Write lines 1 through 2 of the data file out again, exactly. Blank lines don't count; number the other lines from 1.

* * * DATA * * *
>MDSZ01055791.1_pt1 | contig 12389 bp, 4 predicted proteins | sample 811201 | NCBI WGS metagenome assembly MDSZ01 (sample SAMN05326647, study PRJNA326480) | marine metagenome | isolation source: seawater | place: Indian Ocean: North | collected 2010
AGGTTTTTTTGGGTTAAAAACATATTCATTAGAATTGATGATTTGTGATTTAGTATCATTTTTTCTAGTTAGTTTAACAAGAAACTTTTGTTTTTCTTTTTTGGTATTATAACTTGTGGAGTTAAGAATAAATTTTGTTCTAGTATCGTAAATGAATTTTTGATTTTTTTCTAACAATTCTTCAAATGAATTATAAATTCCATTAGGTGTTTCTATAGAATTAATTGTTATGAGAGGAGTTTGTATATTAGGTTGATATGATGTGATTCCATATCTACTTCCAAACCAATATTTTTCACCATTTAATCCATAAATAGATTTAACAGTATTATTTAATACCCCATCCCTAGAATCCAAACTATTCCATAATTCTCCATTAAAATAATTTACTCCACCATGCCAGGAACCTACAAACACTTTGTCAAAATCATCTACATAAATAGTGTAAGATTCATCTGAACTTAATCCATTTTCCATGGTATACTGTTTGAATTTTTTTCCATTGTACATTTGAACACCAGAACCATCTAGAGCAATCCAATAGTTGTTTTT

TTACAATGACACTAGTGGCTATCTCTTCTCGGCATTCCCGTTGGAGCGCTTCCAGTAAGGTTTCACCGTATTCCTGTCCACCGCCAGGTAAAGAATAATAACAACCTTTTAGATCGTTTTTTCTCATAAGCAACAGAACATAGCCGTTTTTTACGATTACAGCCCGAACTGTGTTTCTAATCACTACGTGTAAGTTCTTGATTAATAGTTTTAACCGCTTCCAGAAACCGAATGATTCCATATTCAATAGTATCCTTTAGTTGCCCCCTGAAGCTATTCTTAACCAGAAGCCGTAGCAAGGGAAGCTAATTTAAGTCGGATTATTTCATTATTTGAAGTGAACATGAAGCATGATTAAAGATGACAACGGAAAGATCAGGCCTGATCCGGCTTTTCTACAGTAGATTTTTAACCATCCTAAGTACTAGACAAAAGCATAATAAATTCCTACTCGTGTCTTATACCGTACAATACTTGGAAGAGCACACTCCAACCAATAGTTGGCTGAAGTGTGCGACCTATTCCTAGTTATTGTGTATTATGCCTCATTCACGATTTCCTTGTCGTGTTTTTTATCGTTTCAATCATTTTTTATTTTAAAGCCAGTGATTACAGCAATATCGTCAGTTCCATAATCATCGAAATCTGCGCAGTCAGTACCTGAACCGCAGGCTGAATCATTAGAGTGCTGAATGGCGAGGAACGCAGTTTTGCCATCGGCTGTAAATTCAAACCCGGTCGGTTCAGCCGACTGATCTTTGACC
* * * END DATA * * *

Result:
>MDSZ01055791.1_pt1 | contig 12389 bp, 4 predicted proteins | sample 811201 | NCBI WGS metagenome assembly MDSZ01 (sample SAMN05326647, study PRJNA326480) | marine metagenome | isolation source: seawater | place: Indian Ocean: North | collected 2010
AGGTTTTTTTGGGTTAAAAACATATTCATTAGAATTGATGATTTGTGATTTAGTATCATTTTTTCTAGTTAGTTTAACAAGAAACTTTTGTTTTTCTTTTTTGGTATTATAACTTGTGGAGTTAAGAATAAATTTTGTTCTAGTATCGTAAATGAATTTTTGATTTTTTTCTAACAATTCTTCAAATGAATTATAAATTCCATTAGGTGTTTCTATAGAATTAATTGTTATGAGAGGAGTTTGTATATTAGGTTGATATGATGTGATTCCATATCTACTTCCAAACCAATATTTTTCACCATTTAATCCATAAATAGATTTAACAGTATTATTTAATACCCCATCCCTAGAATCCAAACTATTCCATAATTCTCCATTAAAATAATTTACTCCACCATGCCAGGAACCTACAAACACTTTGTCAAAATCATCTACATAAATAGTGTAAGATTCATCTGAACTTAATCCATTTTCCATGGTATACTGTTTGAATTTTTTTCCATTGTACATTTGAACACCAGAACCATCTAGAGCAATCCAATAGTTGTTTTT